The River Jordan, near the location where Jesus was baptized of John, March 2018.

In contrast, when we journeyed to Cæsarea Philippi we were blessed to see Hermon River Springs, a headwaters of the Jordan, the river’s source, where the water seemed to flow out of rock. The water was crystal clear and cool to the touch. Amidst a light breeze and the sounds of trickling waters, I listened to the story of what occurred there from the lips of our host Larry Gelwicks, and felt that all confirming Spirit of truth fill my heart as I watched my Monica’s hands, the cool water flowing through her fingers.

“When Jesus came into the coasts of Cæsarea Philippi, He asked His disciples, saying, ‘Whom do men say that I the Son of man am?’ And they said, ‘Some say that thou art John the Baptist: some, Elias; and others, Jeremias, or one of the prophets.’ He saith unto them, ‘But whom say ye that I am?’ And Simon Peter answered and said, ‘Thou art the Christ, the Son of the living God’” (Matthew 16:13-16).

Danny & Monica Malcolm at Cæsarea Philippi on Hermon River Springs, a headwaters of the Jordan, March 2018.

When I heard those words spoken in true context I indeed felt an overwhelming and confirming witness as did Peter. Not only did that glorious affirmation occur there, but that it is true, Jesus is the Christ, the Son of the living God. That light burns brightly within me still. It is a witness I cannot deny. I dare not, nor would I ever desire to. I will never forget the sweet waters that I tasted there, for they quench my thirst, even still, though never moistened my lips, for they are the waters of eternal life and will keep giving in rain or in drought, so long as my heart is willing to receive and to give.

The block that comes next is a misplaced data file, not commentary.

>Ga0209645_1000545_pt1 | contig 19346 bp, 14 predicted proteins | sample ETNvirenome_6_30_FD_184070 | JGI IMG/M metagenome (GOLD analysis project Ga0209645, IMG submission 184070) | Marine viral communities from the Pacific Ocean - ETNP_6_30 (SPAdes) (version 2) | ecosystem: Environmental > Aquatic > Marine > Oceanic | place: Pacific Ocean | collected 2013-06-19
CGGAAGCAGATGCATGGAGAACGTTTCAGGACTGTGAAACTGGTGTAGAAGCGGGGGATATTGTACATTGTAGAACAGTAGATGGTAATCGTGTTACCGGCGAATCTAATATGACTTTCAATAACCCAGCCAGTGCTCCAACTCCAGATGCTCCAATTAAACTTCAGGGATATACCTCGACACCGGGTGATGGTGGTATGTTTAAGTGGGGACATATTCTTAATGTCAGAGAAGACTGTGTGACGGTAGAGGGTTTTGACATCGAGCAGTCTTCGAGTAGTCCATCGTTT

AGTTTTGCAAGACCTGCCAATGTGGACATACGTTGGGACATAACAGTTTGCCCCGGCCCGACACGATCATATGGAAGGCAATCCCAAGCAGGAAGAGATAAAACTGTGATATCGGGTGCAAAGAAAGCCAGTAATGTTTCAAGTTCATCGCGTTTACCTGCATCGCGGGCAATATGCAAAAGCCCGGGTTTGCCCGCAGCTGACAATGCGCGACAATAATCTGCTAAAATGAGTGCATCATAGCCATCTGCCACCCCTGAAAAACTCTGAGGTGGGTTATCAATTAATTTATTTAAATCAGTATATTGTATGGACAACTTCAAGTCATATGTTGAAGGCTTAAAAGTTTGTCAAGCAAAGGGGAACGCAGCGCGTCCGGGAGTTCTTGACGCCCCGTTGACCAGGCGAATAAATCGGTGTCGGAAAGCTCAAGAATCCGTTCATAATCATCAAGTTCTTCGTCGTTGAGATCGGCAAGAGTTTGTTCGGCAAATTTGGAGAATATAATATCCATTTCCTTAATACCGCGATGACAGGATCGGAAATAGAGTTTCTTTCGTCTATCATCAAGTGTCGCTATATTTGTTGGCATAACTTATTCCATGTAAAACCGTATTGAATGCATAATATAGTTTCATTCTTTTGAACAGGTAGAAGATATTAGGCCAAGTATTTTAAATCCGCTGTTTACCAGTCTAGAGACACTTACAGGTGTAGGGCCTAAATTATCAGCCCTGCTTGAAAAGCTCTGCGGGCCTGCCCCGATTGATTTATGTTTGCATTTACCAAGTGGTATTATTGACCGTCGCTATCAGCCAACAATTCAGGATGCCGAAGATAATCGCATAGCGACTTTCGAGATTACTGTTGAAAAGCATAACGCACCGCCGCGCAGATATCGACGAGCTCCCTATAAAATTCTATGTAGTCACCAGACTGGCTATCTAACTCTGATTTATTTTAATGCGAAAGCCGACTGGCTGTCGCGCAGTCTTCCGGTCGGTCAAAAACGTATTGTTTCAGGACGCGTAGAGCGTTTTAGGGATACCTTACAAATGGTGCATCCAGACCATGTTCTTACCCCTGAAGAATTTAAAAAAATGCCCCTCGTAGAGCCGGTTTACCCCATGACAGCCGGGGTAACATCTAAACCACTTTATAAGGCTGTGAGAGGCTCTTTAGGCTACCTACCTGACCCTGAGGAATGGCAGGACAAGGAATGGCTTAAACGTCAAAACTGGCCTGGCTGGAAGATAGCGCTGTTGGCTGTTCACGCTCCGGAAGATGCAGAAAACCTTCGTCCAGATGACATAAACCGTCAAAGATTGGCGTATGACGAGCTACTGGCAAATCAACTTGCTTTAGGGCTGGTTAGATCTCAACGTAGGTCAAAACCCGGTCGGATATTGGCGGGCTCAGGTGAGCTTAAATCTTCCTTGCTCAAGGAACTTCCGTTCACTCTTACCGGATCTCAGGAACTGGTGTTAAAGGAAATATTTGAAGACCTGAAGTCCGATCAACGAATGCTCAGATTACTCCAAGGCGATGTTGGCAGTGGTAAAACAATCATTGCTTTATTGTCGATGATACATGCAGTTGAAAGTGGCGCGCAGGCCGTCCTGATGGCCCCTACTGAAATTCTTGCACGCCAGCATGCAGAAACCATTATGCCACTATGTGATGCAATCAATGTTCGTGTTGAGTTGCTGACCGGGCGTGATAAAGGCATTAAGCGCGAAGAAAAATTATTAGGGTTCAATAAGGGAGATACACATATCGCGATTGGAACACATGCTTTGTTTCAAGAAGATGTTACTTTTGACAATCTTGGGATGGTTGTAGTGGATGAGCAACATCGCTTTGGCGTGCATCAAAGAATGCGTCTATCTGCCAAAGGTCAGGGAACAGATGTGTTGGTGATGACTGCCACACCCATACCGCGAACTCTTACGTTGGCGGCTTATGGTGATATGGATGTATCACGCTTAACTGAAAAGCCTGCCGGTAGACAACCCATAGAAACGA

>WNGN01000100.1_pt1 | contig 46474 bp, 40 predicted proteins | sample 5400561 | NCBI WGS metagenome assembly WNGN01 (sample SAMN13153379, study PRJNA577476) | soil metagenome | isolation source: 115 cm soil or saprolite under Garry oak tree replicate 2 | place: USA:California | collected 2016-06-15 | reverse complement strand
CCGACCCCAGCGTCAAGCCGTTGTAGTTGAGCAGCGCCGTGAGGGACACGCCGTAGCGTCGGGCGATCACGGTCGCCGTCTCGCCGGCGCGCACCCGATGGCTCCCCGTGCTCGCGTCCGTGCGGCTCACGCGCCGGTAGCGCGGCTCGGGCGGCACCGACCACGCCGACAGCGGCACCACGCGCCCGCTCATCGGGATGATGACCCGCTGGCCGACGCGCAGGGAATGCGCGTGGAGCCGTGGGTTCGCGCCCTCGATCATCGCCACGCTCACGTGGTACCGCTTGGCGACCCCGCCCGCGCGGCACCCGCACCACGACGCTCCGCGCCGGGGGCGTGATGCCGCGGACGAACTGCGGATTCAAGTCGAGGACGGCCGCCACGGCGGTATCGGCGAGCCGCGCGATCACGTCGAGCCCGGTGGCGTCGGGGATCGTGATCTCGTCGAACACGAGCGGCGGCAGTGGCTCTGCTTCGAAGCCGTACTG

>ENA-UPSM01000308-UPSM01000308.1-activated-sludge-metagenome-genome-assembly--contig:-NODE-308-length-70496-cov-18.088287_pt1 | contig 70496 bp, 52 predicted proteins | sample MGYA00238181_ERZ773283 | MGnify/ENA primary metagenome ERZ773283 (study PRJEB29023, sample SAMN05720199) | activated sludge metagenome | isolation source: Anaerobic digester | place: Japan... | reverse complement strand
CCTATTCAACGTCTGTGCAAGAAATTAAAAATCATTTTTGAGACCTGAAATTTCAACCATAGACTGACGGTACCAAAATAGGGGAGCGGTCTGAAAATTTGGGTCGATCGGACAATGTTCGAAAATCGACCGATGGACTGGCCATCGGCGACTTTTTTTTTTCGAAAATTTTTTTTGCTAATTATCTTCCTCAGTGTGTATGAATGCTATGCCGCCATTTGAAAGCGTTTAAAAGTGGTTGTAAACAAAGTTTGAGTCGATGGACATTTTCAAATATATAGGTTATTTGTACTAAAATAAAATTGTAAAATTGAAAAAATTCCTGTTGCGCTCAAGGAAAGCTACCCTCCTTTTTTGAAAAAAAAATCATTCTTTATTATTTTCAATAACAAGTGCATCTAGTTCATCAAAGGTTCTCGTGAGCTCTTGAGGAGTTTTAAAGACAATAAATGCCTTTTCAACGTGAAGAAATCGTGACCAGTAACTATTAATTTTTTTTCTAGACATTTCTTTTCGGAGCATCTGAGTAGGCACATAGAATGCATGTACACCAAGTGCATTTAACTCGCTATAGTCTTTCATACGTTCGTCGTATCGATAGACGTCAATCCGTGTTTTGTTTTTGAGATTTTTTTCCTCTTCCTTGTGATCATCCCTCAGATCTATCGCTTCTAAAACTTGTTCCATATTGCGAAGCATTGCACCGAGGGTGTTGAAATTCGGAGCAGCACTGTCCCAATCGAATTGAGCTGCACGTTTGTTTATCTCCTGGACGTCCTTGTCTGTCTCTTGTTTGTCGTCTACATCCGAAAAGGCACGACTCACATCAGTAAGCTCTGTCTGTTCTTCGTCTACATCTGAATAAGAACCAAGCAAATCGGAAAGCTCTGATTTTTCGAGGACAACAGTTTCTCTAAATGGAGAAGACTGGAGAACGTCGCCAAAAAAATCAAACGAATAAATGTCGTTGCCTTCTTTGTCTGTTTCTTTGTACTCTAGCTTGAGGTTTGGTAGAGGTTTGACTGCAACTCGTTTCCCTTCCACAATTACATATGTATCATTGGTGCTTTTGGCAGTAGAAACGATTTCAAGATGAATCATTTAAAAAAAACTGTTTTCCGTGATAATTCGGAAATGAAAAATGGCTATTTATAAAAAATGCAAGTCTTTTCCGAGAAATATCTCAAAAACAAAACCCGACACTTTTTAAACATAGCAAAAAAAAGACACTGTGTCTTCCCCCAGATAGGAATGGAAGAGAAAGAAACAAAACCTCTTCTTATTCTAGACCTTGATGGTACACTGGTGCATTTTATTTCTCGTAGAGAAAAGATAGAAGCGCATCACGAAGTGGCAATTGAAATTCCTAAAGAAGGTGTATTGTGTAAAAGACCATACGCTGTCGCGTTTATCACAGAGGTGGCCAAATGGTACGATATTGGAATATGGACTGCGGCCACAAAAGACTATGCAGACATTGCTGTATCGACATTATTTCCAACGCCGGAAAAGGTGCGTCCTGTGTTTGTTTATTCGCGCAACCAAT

“And Jesus answered and said unto him, ‘Blessed art thou, Simon Bar-jona: for flesh and blood hath not revealed it unto thee, but my Father which is in heaven’” (Matthew 16:17).

Blessed art thou, Simon Bar-jona: for flesh and blood hath not revealed it unto thee, but my Father which is in heaven.” — Jesus Christ

Nearly 2000 years ago at Cæsarea Philippi, near a trickling spring, a source of the mighty Jordan, Peter received the great truth, from the very source of all truth, the Mighty God and Father to us all, that Jesus is the “Christ, the Son of the living God.” This he received by revelation, the rock upon which the Lord would build His church.

I stand today as a witness of these truths. Jesus is the Christ and this can be known to all who seek from our Father, which is in heaven, through His Holy Spirit. Just as we are guided in our search for pristine waters for the health and benefit of our bodies, the scriptures and teachings of living prophets are a map by which we can trace the source of all that is most pure and beneficial for the health of our spirits. As we see by their fruits and clarity that the water which flows thereof is pure from the source, we can dip our cups and drink to our delight and refreshment.

Hermon River Springs at Cæsarea Philippi, a headwaters of the River Jordan, March 2018.

Even as the cool waters of the Jordan flow still, so is the word of Lord Jesus Christ ever-flowing from the source of all truth, and through His servants today. The truth that Jesus is the Son of God distills upon all who will have ears to hear and hearts to receive this divine revelation, just as did Peter at Cæsarea Philippi. This is my personal witness, in the name of Jesus Christ, amen.

Daniel Malcolm is an entrepreneur, journalist, photographer, husband to Monica and father of twelve. He is a member of The Church of Jesus Christ of Latter-day Saints and is a witness of the gospel of Jesus Christ and His Atonement.